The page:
In order to stimulate the transition to e-buses, the government is phasing out incentives for diesel buses, increasing the number of charging stations and increasing subsidies for e-buses. Leu also acknowledged the need for incentives for charging infrastructure, enforcing buildings regulations to install charging facilities as well as tax incentives and free parking for EVs in order to stimulate adoption.
Topic: How to control air quality from reducing vehicle pollution and increasing green public transportation
Speaker: Tsai Meng-yu, Director, Department of Air Quality Protection & Noise Control, EPA
The speaker began with an overview of Taiwan’s air pollution status, which has been one of the main drivers of changes to legislation to encourage the transition towards green transportation. Taiwan’s most severe pollution is in winter when pollution blows in from China, although Taiwan’s air pollution is generally lower than other Asian cities. The main source of mobile pollution in cities is from diesel trucks, buses and scooters. This has prompted authorities to implement stricter vehicle emissions standards, promote low emission vehicles, improve fuel standards and promote public transport and the use of bicycle sharing.
In particular, authorities have outlawed two-stroke motorcycles, given their heavy emissions. They also offer subsidies and loans for replacing diesel trucks, installing filters in trucks and for purchasing e-scooters. According to Tsai, 900,000 two-stroke motorcycles will be retired by the end of 2019 while authorities are helping to promote the expanded use of the Youbike bicycle sharing system by offering subsidies to local governments for this purpose. Meanwhile the EPA and MOTC are subsidising the replacement of existing buses with e-buses.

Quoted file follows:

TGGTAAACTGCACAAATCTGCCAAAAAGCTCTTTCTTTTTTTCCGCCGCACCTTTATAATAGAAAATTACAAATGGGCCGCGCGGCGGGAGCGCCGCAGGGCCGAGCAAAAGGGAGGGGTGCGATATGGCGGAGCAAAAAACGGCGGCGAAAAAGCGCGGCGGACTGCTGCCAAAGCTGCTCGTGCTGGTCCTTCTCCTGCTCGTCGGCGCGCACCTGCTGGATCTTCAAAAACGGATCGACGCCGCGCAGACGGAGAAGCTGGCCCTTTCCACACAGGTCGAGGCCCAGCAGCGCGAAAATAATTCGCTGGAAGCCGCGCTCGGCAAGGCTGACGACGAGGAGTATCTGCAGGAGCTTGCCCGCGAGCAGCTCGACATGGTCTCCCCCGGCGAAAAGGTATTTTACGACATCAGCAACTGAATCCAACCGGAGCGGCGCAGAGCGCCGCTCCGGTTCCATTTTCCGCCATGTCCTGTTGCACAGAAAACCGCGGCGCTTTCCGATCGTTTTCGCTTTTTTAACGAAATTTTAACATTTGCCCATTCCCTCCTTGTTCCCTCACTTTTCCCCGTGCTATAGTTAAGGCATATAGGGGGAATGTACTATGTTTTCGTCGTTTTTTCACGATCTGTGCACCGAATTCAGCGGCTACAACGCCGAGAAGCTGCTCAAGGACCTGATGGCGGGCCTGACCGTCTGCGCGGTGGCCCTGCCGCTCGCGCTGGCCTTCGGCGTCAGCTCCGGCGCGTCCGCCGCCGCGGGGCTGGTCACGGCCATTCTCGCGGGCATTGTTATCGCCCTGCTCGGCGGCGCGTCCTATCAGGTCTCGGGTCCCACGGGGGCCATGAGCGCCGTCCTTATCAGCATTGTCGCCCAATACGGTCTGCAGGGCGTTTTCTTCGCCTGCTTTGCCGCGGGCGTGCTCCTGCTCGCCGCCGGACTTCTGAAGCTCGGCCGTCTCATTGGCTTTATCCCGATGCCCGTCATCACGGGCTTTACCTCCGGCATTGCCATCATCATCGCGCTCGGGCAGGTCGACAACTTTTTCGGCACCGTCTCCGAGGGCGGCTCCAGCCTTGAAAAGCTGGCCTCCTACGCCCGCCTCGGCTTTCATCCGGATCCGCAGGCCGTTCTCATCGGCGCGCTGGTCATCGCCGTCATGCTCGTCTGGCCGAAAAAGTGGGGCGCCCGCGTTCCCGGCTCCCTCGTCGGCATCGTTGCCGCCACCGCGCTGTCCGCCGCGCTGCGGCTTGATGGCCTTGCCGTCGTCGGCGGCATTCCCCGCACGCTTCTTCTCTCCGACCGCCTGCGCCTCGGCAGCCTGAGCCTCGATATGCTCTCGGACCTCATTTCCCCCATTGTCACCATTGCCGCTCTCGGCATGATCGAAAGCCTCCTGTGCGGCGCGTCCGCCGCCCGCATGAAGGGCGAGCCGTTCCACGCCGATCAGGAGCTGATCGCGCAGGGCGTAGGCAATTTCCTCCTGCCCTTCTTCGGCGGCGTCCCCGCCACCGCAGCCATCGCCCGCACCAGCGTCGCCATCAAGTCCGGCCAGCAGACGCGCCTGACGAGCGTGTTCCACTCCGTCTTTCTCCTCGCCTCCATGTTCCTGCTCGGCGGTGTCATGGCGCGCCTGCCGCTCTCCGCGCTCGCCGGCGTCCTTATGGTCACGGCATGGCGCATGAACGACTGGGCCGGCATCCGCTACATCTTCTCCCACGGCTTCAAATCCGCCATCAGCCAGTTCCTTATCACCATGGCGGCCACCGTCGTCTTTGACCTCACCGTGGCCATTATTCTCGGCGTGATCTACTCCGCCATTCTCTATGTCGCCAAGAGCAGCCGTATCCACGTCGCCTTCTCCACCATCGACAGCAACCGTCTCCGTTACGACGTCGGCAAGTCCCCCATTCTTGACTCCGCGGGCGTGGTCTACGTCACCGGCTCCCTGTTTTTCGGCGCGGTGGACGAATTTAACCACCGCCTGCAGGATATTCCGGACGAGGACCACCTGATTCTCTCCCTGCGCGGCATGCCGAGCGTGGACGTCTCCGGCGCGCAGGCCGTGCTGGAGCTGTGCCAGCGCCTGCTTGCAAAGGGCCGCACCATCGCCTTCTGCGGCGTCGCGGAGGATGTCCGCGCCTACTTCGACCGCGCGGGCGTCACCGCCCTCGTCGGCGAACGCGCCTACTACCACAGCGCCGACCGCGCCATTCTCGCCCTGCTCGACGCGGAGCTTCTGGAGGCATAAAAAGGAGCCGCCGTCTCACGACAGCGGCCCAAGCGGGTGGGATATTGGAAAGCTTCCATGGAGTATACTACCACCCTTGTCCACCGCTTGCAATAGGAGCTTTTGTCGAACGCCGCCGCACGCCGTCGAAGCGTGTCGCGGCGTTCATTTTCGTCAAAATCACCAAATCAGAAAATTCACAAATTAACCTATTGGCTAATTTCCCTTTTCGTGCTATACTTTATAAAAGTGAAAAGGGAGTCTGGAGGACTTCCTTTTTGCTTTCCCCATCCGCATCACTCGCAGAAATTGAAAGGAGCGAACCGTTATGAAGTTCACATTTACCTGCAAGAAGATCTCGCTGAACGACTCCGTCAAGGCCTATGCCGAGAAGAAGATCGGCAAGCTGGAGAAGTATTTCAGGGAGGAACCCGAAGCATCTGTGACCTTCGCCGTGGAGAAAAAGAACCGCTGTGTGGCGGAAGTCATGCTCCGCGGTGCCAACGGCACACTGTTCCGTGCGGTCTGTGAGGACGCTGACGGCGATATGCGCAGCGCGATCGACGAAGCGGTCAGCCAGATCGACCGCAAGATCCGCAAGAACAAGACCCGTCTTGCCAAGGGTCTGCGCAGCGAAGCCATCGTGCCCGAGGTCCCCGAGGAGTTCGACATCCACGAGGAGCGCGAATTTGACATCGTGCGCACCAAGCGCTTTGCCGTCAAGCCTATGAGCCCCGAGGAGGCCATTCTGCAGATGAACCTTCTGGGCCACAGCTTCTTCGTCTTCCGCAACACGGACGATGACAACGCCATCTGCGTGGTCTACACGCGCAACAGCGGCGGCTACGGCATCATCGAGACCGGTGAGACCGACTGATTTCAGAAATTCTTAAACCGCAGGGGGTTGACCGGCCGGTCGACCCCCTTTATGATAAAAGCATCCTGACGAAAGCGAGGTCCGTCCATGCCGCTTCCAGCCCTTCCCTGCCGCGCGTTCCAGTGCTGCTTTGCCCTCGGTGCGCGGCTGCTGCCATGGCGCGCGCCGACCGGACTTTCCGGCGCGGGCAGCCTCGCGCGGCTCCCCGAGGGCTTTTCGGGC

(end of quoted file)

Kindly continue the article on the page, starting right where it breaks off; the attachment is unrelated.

Morning session panel discussion
The discussion was moderated by IDB Director General Leu. Besides all the speakers from the morning session, Huang Hsin-hsun, Deputy Director-General of the Institute of Transportation (IOT), under the MOTC also joined the panel.
Ivone Kaizeler stressed the importance of collaboration between industry, authorities and consumers in the drive towards new energy vehicles. Success requires the right regulatory push, consumer demand and action by industry. In terms of regulatory push, the right combination of regulatory measures and incentives is needed.
Petr Dolejsi stressed that individual governments have an important role to play. Norway serves as a good example of implementing a variety of measures, although these should depend on the specific circumstances in the country. Taiwan has all the elements required for a successful transition if the government and industry work together to achieve it. He added that it is important for long term commitment and strategy. The government needs to be transparent and committed for the long term with consistent and predictable policies. For example, tax incentives can be effective.